• I’m not sure that owning triples(+) points to an interest in seriality over content, as having more than 3 might imply a quest for better playability (& would (does!) also interfere with neat ordering of a collection).
    Having said that, I have to confess that many of my duplicates are, say, a VG original & an NM reissue and/or Stereo/Mono copies!
    I would say I was a genuine Jazz (& other music) fan, but also a victim(?) of the collector’s bug (much worse since I turned 40!) and own copies of records I think are terrible & will probably never play again but keep because they complete a collection: for instance I have all the 4000 series Blue Notes, even though quite a few of the later ones are awful.
    As my collection approaches the 2000 mark, I certainly feel overwhelmed by it at times, and vow to have a good winnowing soon – watch the price of Blue Notes crash as we all divest our collections of excess!

  • JB also writes about the increase in the activity among men 40+.

    It was a frustrating chapter to read… being told your passion was actually a neurosis. I’m still not convinced either. I was just putting it out there.

  • Which book contains the Baudrillard essay (& the Stewart)?
    Whenever I feel a bit disturbed that my record buying is getting out of hand, I do remind myself I could be doing a lot worse (e.g. online poker) in terms of pursuits & might also be adding nicely to my pension pot – or at least be wonderfully occupied once I retire.
    It can be overwhelming too, to think of all the music out there I’ve yet to hear, but the joy of discovery is pretty hard to match.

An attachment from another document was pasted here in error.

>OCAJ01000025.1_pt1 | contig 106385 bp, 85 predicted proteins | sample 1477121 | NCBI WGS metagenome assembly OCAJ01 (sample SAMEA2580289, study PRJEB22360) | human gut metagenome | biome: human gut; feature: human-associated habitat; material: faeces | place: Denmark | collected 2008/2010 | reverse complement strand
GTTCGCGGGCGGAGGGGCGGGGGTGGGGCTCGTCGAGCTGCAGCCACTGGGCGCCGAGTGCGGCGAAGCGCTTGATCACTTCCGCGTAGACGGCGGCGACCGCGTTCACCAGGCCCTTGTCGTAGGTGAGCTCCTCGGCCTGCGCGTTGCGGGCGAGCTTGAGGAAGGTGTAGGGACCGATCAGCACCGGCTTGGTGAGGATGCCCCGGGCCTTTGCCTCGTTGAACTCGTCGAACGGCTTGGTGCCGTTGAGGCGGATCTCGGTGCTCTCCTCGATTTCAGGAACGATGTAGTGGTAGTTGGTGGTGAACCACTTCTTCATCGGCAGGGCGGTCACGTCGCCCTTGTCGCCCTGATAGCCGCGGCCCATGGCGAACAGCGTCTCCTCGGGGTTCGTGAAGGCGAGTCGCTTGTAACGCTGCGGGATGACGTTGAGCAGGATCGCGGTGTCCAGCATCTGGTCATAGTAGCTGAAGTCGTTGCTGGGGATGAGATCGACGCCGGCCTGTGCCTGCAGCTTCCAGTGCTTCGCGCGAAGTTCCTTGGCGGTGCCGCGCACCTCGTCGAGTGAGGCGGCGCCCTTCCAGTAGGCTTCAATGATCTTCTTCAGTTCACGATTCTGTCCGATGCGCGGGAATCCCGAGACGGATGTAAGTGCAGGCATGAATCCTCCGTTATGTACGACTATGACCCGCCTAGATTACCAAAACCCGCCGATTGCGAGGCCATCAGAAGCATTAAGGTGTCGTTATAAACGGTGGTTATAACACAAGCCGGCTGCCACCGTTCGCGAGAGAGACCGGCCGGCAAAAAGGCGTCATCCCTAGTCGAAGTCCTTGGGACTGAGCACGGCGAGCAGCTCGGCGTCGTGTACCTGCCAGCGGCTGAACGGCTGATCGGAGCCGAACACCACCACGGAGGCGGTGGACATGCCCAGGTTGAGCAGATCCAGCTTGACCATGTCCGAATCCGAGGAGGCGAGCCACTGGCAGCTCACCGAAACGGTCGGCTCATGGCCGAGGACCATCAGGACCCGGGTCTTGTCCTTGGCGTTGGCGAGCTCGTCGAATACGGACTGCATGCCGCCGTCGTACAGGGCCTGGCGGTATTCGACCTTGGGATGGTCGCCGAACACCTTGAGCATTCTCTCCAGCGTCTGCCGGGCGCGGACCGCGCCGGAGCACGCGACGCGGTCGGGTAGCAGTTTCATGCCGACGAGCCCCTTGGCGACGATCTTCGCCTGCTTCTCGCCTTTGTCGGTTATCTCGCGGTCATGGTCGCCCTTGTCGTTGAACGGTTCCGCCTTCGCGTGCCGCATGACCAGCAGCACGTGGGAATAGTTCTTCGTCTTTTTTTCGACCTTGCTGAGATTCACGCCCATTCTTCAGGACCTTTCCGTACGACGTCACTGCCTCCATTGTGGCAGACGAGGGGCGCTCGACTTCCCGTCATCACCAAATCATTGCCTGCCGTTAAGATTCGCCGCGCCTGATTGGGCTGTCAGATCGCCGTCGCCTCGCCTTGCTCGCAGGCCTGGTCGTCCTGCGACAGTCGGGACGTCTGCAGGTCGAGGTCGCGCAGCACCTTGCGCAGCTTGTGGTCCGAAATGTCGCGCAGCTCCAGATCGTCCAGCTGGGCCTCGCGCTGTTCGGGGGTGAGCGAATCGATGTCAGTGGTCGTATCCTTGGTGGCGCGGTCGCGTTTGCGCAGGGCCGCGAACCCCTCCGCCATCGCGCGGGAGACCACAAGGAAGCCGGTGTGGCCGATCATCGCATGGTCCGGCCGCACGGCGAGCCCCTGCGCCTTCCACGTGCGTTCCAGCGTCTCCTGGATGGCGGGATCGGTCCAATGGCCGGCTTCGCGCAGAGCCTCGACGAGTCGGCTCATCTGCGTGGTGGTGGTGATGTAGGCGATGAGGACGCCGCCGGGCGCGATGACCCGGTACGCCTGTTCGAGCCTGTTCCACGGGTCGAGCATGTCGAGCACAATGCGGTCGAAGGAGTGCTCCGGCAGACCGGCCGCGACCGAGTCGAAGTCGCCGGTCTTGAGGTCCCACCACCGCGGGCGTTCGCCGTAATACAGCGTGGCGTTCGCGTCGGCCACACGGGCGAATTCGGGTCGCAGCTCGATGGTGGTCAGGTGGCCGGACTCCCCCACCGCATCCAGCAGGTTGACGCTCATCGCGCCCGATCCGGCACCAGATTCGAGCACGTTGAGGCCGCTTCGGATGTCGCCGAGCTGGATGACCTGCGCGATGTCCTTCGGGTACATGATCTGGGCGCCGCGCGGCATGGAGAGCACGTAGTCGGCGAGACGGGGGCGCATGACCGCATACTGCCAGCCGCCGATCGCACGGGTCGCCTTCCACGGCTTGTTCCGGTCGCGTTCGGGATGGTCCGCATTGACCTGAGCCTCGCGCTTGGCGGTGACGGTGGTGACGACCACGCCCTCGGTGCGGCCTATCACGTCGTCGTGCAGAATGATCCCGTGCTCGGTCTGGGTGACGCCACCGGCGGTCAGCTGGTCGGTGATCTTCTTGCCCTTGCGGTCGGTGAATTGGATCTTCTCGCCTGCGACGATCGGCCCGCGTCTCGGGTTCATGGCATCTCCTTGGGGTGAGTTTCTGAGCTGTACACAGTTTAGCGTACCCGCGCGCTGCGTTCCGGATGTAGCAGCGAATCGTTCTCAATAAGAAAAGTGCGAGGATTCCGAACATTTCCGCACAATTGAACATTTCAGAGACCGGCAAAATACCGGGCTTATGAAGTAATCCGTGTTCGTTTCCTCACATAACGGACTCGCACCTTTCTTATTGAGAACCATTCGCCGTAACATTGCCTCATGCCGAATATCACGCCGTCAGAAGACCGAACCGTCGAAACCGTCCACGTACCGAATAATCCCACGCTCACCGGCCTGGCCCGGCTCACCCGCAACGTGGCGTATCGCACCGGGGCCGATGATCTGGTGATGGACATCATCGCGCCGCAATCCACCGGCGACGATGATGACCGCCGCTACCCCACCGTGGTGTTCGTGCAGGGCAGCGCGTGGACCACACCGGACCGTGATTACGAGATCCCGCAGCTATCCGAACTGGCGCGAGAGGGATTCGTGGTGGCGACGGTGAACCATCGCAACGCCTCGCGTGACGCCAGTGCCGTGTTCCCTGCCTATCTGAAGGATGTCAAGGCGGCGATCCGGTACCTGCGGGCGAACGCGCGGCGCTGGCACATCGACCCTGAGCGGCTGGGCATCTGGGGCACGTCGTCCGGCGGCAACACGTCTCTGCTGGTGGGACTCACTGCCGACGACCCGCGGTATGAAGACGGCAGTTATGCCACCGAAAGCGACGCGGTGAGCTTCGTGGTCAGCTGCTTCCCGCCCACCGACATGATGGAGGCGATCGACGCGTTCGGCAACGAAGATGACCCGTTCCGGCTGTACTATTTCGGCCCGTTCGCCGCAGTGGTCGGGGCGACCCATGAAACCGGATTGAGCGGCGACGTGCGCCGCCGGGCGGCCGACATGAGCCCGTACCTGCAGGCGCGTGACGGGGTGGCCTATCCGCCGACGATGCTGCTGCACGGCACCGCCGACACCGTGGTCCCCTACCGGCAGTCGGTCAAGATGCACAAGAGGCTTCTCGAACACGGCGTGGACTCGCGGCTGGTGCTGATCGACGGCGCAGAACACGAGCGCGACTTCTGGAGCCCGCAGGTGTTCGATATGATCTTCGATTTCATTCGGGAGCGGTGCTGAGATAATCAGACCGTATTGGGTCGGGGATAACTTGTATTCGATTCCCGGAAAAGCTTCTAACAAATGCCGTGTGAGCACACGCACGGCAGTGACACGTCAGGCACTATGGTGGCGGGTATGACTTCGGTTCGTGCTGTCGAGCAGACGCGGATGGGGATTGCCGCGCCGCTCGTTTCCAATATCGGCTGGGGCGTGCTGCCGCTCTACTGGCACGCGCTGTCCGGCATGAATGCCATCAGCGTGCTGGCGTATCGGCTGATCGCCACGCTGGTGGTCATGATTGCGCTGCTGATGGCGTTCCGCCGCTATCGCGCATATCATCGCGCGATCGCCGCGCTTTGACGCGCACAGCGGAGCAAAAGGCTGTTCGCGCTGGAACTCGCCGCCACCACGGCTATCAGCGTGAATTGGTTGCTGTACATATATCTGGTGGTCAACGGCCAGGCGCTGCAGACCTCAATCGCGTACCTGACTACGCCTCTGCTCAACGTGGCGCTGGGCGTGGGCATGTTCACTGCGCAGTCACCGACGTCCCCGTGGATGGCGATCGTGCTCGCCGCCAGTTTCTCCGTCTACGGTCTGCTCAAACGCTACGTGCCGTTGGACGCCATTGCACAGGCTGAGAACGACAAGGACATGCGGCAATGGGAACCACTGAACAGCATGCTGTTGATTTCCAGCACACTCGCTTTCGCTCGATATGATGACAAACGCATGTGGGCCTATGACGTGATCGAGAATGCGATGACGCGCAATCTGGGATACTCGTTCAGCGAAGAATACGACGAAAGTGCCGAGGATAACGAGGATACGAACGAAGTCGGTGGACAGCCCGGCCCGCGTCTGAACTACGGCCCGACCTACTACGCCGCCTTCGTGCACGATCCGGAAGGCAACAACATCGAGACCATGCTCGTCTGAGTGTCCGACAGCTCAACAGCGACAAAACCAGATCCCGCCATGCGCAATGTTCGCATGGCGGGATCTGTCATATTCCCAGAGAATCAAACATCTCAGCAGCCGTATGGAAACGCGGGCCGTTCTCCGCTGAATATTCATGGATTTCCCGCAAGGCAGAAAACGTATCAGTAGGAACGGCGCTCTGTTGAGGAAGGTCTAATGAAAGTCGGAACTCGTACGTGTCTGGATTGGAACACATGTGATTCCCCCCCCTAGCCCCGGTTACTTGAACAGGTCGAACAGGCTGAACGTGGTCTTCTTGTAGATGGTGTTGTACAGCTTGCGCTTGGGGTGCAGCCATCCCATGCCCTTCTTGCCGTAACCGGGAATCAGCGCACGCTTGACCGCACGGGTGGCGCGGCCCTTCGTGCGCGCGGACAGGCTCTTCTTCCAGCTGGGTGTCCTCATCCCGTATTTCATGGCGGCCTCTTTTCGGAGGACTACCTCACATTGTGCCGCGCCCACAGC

Someone else mentioned setting a monthly budget, which I do, and stick to (mostly!).
    I’ve also been meaning to ask JC readers what cataloguing method/software they use? Less than a quarter of my collection is catalogued in terms of pressing & condition (& then only as an Excel file).

  • Baudrillard “The System of Objects”
    Susan Stewart “On Longing”

    Each devote only a chapter to collecting specifically.

    For a more positive look, and one that is much less Psychoanalytical / theoretical I strongly recommend Walter Benjamin’s “Unpacking My Library.” It’s a personal musing on his book collection, written as he sits among recently opened crates. Very similar to what Al is going through… reconnecting with old items. (Published in either “Illuminations” or “Reflections” – I can’t remember).

  • I did a quick search on Google and found this: Baudrillard, J. 1994. ‘The System of Collecting’. In: Elsner, J. and Cardinal, R. [eds] The Cultures of Collecting. Reaktion Books Ltd.